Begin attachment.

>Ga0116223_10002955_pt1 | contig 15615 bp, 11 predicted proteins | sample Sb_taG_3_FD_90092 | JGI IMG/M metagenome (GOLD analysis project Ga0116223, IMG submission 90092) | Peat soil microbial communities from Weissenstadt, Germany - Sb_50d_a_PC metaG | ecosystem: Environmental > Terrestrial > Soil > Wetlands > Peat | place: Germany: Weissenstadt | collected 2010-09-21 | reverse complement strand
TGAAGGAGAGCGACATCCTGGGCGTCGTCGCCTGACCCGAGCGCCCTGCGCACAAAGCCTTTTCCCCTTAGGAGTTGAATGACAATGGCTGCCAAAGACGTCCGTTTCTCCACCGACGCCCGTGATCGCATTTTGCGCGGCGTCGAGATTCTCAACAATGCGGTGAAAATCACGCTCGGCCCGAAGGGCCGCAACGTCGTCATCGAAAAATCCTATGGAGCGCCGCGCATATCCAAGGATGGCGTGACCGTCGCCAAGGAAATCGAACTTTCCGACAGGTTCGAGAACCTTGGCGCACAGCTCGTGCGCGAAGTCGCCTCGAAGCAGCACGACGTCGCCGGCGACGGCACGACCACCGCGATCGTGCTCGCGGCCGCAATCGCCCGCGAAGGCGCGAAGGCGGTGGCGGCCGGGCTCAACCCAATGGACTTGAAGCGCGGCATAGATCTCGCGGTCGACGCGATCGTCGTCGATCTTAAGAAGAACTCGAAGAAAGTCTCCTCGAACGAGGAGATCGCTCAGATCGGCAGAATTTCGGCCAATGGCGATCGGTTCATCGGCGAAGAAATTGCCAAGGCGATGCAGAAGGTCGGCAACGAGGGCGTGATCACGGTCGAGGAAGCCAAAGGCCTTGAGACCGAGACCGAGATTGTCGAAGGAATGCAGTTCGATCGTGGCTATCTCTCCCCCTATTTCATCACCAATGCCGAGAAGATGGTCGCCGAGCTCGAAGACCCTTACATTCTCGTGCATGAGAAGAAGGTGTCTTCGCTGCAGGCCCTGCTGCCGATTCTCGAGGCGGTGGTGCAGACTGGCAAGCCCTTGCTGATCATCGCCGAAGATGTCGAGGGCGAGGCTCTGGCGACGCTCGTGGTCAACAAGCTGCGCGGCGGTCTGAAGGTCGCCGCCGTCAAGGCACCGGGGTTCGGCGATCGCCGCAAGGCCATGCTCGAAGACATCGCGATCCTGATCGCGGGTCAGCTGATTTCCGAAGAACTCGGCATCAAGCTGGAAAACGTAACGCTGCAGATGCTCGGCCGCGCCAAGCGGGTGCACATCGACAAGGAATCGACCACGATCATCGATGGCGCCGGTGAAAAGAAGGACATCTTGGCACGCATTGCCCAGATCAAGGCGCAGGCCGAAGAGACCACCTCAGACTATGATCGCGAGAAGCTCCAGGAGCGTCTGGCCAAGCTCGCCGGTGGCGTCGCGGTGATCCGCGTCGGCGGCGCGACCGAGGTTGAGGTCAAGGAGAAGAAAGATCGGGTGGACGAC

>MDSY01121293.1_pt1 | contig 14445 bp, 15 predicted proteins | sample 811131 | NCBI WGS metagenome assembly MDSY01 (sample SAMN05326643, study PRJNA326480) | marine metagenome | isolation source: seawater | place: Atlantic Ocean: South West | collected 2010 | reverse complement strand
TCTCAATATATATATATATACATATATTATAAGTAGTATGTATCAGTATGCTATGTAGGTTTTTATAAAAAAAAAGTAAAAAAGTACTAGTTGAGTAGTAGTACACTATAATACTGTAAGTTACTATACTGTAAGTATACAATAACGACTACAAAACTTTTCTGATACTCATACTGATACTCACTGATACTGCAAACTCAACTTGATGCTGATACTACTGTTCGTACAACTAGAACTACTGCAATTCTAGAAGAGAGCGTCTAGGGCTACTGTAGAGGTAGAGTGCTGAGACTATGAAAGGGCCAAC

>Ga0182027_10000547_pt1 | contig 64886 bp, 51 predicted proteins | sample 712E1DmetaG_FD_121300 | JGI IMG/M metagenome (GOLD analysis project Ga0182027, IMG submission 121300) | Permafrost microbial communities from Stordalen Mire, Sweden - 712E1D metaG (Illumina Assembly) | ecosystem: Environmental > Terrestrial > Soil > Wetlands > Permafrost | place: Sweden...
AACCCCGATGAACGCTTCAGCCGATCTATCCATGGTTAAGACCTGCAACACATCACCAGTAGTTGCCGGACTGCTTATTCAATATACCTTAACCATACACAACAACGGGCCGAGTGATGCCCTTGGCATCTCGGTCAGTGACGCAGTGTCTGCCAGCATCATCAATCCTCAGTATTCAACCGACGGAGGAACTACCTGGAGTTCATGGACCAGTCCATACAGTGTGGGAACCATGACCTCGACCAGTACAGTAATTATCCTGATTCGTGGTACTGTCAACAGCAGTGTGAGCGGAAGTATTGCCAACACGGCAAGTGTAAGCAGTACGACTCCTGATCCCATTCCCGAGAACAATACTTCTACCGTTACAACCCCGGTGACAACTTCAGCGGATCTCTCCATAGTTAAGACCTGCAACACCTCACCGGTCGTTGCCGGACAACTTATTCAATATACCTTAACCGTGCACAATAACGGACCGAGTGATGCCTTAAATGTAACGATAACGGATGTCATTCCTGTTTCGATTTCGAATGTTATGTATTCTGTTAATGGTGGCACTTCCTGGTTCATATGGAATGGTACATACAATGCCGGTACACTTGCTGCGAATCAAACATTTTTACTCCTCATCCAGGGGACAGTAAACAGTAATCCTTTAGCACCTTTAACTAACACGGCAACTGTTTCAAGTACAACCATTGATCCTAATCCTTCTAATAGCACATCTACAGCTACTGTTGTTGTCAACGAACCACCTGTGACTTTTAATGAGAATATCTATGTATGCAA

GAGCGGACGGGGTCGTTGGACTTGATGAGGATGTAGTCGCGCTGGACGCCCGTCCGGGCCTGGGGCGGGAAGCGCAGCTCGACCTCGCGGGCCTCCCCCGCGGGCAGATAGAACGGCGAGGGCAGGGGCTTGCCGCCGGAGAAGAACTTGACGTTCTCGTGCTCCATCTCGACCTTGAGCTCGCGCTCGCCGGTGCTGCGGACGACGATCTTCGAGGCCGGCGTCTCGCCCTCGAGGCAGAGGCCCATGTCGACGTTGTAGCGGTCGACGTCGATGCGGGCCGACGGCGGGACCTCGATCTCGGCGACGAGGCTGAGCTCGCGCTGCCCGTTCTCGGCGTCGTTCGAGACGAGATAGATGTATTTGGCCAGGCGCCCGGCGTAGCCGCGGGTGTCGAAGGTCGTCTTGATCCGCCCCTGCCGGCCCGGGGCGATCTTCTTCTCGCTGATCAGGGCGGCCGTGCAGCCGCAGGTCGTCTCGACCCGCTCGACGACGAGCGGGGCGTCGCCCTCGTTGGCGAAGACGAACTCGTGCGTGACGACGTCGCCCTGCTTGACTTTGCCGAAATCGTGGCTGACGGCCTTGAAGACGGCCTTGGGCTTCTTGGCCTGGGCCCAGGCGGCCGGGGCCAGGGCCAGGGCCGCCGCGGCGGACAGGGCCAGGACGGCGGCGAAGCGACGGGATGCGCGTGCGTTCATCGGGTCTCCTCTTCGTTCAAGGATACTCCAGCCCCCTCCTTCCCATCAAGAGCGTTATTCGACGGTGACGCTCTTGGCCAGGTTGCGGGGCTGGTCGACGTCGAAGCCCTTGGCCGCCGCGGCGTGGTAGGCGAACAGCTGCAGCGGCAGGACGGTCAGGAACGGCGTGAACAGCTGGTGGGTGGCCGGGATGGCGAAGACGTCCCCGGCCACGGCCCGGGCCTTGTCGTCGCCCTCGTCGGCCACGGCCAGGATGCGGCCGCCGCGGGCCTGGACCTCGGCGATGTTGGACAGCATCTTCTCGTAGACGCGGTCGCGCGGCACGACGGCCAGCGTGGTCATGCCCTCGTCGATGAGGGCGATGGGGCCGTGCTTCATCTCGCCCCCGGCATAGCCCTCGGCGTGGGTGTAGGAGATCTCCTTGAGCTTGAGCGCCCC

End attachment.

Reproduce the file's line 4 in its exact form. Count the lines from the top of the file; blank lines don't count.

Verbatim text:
TCTCAATATATATATATATACATATATTATAAGTAGTATGTATCAGTATGCTATGTAGGTTTTTATAAAAAAAAAGTAAAAAAGTACTAGTTGAGTAGTAGTACACTATAATACTGTAAGTTACTATACTGTAAGTATACAATAACGACTACAAAACTTTTCTGATACTCATACTGATACTCACTGATACTGCAAACTCAACTTGATGCTGATACTACTGTTCGTACAACTAGAACTACTGCAATTCTAGAAGAGAGCGTCTAGGGCTACTGTAGAGGTAGAGTGCTGAGACTATGAAAGGGCCAAC